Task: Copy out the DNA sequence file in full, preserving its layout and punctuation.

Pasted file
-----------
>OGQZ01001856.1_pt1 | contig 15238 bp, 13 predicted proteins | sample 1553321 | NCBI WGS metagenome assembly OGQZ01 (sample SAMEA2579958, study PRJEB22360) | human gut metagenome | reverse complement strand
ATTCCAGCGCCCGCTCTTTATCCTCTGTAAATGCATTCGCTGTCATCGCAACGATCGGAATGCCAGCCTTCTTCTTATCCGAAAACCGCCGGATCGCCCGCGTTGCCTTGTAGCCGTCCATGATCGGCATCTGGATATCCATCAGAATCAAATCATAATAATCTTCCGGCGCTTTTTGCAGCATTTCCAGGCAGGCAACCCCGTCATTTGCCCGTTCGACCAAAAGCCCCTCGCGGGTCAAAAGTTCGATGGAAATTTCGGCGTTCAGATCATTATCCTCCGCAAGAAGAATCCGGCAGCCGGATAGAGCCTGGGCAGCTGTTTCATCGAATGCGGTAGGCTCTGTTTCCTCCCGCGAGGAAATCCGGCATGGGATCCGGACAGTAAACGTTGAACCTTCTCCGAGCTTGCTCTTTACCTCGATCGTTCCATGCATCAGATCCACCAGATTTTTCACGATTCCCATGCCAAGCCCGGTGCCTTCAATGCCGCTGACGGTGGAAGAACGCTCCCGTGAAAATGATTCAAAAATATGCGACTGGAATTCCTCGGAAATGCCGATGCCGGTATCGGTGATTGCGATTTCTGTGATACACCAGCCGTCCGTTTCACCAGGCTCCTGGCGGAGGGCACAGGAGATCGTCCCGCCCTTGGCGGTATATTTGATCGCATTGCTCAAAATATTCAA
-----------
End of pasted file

>OGQZ01001856.1_pt1 | contig 15238 bp, 13 predicted proteins | sample 1553321 | NCBI WGS metagenome assembly OGQZ01 (sample SAMEA2579958, study PRJEB22360) | human gut metagenome | reverse complement strand
ATTCCAGCGCCCGCTCTTTATCCTCTGTAAATGCATTCGCTGTCATCGCAACGATCGGAATGCCAGCCTTCTTCTTATCCGAAAACCGCCGGATCGCCCGCGTTGCCTTGTAGCCGTCCATGATCGGCATCTGGATATCCATCAGAATCAAATCATAATAATCTTCCGGCGCTTTTTGCAGCATTTCCAGGCAGGCAACCCCGTCATTTGCCCGTTCGACCAAAAGCCCCTCGCGGGTCAAAAGTTCGATGGAAATTTCGGCGTTCAGATCATTATCCTCCGCAAGAAGAATCCGGCAGCCGGATAGAGCCTGGGCAGCTGTTTCATCGAATGCGGTAGGCTCTGTTTCCTCCCGCGAGGAAATCCGGCATGGGATCCGGACAGTAAACGTTGAACCTTCTCCGAGCTTGCTCTTTACCTCGATCGTTCCATGCATCAGATCCACCAGATTTTTCACGATTCCCATGCCAAGCCCGGTGCCTTCAATGCCGCTGACGGTGGAAGAACGCTCCCGTGAAAATGATTCAAAAATATGCGACTGGAATTCCTCGGAAATGCCGATGCCGGTATCGGTGATTGCGATTTCTGTGATACACCAGCCGTCCGTTTCACCAGGCTCCTGGCGGAGGGCACAGGAGATCGTCCCGCCCTTGGCGGTATATTTGATCGCATTGCTCAAAATATTCAA